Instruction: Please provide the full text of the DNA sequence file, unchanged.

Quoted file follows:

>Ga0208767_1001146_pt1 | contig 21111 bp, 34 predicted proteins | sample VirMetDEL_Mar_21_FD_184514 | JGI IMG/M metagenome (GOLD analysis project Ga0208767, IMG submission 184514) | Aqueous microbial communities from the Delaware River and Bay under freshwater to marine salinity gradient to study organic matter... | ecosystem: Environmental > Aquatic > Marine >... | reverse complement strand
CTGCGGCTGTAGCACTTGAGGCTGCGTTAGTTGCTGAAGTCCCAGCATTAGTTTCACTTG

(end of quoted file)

>Ga0208767_1001146_pt1 | contig 21111 bp, 34 predicted proteins | sample VirMetDEL_Mar_21_FD_184514 | JGI IMG/M metagenome (GOLD analysis project Ga0208767, IMG submission 184514) | Aqueous microbial communities from the Delaware River and Bay under freshwater to marine salinity gradient to study organic matter... | ecosystem: Environmental > Aquatic > Marine >... | reverse complement strand
CTGCGGCTGTAGCACTTGAGGCTGCGTTAGTTGCTGAAGTCCCAGCATTAGTTTCACTTG